Hiya, Weekend Warriors! Thanks for joining me again for another British history tutorial so you’ll be in the know when you move to London . Last week, we saw Richard I (a.k.a., Richard the Lionheart) ascend to the throne.
I’d mentioned last Sunday how Richard’s brother John had been conspiring against him with Philip II of France. Although Richard had named his nephew Arthur to be his heir, when Arthur was captured by Philip II, Richard altered that to his younger bro, John. So now that Richard I has passed on due to his fatal wound in 1199, John is the new King of England.
John is a bit of a mess, if you ask me. (You didn’t ask? Oh, well then, back to the facts...) Though he’d worked in kahoots with Philip II, he creates a massive rift that leads England into war against France, and, by 1205-06, he loses substantial French territories, including Normandy. He likewise gets into conflict with the Church for not naming its preferred candidate Archbishop of Canterbury, which puts England under ecclesiastical penalty in 1207 and eventually gets John excommunicated. He does finally suck it up and appease the Pope, so they make their peace.
Meanwhile, he’s hell-bent on winning back his French territories, so to raise money for these campaigns, he levies high taxes on the nation, which brings the barons into uproar and leads to civil war. Again, nice going, John [insert sarcastic clapping here]. The barons capture our precious London in May of 1215, at which point John finally concedes. It is in June of this year, then, that he does something decent and signs the famous Magna Carta for the protection of baronial rights and limitation of royal power. This document is the first of its time that actually binds the monarchy to be ruled under law like everyone else, which paves the way for later democratic constitutions.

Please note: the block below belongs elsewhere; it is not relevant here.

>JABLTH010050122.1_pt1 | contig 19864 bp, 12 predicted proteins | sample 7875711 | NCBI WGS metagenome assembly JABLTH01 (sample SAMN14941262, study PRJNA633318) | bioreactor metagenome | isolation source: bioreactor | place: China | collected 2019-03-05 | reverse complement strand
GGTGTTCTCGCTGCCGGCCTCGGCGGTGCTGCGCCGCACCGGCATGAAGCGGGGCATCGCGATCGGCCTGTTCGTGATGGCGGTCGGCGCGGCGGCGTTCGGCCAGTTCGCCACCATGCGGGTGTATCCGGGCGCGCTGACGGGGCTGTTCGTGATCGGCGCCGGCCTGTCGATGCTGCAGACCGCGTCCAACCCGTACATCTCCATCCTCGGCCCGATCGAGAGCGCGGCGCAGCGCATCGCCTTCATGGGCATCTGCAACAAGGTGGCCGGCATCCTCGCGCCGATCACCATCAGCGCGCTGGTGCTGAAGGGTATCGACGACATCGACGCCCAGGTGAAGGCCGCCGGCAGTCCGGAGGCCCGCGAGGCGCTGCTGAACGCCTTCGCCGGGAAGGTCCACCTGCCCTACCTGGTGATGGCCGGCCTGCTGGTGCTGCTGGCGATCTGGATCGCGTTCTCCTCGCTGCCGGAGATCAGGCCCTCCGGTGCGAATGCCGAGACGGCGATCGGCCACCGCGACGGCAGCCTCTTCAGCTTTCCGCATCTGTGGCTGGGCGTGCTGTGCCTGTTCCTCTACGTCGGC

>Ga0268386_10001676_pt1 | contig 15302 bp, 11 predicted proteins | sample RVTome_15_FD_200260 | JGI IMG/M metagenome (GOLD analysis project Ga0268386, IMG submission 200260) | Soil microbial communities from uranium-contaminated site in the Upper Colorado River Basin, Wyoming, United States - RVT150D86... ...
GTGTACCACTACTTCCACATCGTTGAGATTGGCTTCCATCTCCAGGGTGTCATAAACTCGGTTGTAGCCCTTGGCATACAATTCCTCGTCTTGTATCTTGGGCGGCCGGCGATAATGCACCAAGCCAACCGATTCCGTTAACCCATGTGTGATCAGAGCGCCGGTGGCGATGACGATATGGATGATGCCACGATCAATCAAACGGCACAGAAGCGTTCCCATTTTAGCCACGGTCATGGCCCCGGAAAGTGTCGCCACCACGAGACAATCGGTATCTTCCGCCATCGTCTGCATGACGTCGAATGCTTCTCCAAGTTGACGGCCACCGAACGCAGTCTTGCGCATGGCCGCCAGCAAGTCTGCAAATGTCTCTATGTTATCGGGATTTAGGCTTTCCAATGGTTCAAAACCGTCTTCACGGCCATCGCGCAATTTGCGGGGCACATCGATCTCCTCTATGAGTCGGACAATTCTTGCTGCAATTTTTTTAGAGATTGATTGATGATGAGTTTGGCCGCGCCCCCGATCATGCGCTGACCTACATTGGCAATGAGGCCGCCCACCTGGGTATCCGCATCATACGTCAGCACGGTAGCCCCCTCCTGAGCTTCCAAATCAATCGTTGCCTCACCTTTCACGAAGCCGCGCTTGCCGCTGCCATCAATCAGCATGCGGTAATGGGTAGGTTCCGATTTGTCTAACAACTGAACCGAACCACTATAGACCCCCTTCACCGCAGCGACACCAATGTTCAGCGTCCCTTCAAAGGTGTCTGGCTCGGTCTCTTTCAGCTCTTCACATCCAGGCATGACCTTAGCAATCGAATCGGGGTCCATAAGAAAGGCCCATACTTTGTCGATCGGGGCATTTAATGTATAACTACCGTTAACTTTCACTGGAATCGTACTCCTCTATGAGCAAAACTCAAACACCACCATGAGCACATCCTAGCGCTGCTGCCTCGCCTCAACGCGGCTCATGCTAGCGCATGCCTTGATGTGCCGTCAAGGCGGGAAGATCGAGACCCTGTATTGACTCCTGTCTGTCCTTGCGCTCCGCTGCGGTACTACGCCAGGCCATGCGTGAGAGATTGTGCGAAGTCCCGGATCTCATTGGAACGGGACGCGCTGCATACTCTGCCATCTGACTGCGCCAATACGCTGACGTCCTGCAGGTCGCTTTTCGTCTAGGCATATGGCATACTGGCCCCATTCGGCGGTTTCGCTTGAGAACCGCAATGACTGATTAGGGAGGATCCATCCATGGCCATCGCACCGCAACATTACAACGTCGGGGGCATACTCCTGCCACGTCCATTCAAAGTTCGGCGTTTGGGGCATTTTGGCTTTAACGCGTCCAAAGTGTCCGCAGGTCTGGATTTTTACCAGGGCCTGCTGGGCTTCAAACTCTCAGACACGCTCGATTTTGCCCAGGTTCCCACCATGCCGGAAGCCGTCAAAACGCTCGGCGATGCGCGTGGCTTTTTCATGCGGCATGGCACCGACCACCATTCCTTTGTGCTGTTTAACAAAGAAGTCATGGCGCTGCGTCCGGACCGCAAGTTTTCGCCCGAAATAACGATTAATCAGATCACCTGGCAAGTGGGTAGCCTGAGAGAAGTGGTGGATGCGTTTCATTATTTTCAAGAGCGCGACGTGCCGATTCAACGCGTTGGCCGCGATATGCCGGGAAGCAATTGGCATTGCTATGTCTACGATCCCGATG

Rising up against this humiliating concession of power that he alleges he’d only signed under duress, John maintains civil war, so the barons call in Philip II for aid, offering his son Prince Louis the English throne. It is in the midst of the ensuing invasions that John dies in 1216.